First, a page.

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Product Liability Law BlogLegal updates, news, and commentary from the attorneys of Baker Sterchi Cowden & Rice LLC

Changes to the Discovery Process in Federal Court

November 13, 2015 | James Seigfreid

For attorneys and clients alike, the discovery process can be a daunting aspect of litigation.  Rule 26 of the Federal Rules of Civil Procedure generally governs the discovery process.  Effective December 1, 2015, and absent congressional intervention, the proposed amendments to Rule 26 take effect.  The proposed amendments seek to make the discovery process more efficient by better defining the scope of discovery and encouraging cooperation as well as better planning between the parties.
Scope of Discovery

Currently, Rule 26 allows discovery of information relevant to a party’s claim or defense so long as the information is nonprivileged.  Importantly, “relevant information” need not be admissible at the time of trial if the information sought is “reasonably calculated” to lead to discovery of admissible evidence.  The court, under the current rule, can compel discovery of any relevant “subject matter” in the lawsuit.   This standard can lead to excessive and burdensome discovery requests and subsequent motion practice if one side refuses to cooperate. 

The proposed amendment attempts to address these problems.  Under the proposed amendment, the scope of discovery would still concern nonprivileged, information relevant to a party’s claim or defense.  The proposed rule, however, deletes the clause surrounding discovery of any relevant “subject matter” and deletes the “reasonably calculated” language.  Additionally, the scope of discovery could be limited by the concept of proportionality.  “Proportionality” of the discovery would be determined by considering: (1) the importance of the issues at stake in the action; (2) the amount in controversy; (3) the parties’ relative access to relevant information; (4) the resources of the parties; (5) the importance of the sought after discovery in resolving the issues; and (6) whether burden/expense of the sought after discovery outweighs the benefit of the discovery.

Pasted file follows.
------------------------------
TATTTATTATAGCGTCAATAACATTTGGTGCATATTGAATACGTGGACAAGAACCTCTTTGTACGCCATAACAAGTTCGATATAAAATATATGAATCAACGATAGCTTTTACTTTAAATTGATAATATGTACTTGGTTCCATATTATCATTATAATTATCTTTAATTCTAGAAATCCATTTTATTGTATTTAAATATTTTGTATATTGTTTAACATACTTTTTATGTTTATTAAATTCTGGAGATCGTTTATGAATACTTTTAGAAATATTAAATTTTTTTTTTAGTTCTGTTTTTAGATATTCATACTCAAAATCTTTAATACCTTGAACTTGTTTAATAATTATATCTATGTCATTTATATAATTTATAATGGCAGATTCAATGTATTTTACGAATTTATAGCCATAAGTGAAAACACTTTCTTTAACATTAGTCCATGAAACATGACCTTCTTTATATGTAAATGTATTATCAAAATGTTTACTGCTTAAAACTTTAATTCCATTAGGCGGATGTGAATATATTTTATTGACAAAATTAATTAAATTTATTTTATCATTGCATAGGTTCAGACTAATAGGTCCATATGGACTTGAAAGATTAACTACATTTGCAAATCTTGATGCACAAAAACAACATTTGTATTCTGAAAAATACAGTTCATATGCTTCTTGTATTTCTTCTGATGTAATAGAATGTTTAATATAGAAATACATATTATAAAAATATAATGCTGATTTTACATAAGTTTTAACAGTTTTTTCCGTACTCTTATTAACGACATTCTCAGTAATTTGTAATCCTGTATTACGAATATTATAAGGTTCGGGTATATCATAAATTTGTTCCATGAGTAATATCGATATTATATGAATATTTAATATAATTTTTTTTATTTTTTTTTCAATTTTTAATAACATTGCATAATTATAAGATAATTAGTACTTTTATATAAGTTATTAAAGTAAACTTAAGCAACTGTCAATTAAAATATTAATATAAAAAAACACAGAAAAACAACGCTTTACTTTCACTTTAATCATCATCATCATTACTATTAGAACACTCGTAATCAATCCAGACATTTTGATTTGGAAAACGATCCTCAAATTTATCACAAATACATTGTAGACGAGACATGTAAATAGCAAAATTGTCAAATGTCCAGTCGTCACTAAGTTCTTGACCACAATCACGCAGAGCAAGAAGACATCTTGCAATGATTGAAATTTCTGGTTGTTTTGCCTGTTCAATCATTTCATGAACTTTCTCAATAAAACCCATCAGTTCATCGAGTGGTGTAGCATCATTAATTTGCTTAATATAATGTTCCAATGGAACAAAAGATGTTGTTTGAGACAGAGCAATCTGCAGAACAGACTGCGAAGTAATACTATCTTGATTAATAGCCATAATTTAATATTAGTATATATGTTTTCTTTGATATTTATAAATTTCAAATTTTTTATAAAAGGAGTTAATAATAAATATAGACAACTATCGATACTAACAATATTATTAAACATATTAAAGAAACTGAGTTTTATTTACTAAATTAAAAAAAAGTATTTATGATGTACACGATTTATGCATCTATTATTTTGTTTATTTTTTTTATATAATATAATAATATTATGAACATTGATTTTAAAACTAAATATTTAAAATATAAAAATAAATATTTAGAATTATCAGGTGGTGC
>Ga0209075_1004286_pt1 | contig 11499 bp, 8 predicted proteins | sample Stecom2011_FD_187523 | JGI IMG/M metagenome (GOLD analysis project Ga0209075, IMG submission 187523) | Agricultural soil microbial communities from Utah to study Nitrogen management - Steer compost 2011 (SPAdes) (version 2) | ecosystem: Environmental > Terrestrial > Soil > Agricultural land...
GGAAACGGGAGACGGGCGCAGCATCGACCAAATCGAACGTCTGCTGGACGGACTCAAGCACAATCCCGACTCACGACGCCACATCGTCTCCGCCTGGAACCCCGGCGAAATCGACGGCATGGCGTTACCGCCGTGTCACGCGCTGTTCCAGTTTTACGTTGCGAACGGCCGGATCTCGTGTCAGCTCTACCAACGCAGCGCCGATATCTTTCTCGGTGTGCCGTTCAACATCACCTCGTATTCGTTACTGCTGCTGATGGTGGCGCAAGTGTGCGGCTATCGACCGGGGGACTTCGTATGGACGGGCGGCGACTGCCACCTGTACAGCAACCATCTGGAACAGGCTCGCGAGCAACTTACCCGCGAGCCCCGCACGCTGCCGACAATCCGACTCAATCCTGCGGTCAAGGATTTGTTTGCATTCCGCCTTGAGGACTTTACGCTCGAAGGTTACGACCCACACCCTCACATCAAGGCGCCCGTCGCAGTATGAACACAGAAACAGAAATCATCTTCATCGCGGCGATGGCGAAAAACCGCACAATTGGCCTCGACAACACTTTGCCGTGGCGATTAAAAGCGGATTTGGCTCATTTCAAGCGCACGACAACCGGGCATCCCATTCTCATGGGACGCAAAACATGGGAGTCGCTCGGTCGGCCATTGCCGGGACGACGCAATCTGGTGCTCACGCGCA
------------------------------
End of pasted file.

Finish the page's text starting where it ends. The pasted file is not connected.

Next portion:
Protective Orders and Cost Shifting

The proposed amendment to Rule 26 amends the provision concerning protective orders, to include an allocation of expenses for disclosure or discovery. Fed. R. Civ. P. 26(c)(1)(B). 

Early Requests for Production of Documents
The proposed amendment to Rule 26 adds a provision which permits a party to deliver requests for production of documents to another party more than 21 days after that party is served with a summons and complaint. Fed. R. Civ. P. 26(d)(2).  However, the request for production of documents is considered “served” at the first conference between the parties at the outset of litigation as required under Rule 26(f).  The Advisory Committee notes indicate that the purpose of permitting early delivery of document requests is to help facilitate more meaningful and focused discussions about the discovery process during the parties planning conference in which the parties confer with one another about discovery issues.
Sequence of Discovery and the Discovery Plan

Fed. R. Civ. P. 26(d)(3) is amended to permit parties to stipulate to the sequence in which they conduct discovery. Fed. R. Civ. P. 26(f)(3) requires that a discovery plan include the parties’ proposal on how to deal with electronically stored information; claims of privilege pertaining to discoverable information; and the potential application of Federal Rules of Evidence 502 (discussing limitations on waiver of privileged information).

Whether the proposed amendments will achieve their intended goal will be seen in future litigation.  However, the proposed amendments are a step in the right direction to encourage efficient discovery between parties in litigation.  

About Product Liability Law Blog

The BSCR Product Liability Blog examines significant developments, trends, and topics in product liability law of interest to individuals and product manufacturers, distributors and sellers. Learn more about the editor, David E. Eisenberg,  and our Product Liability practice.


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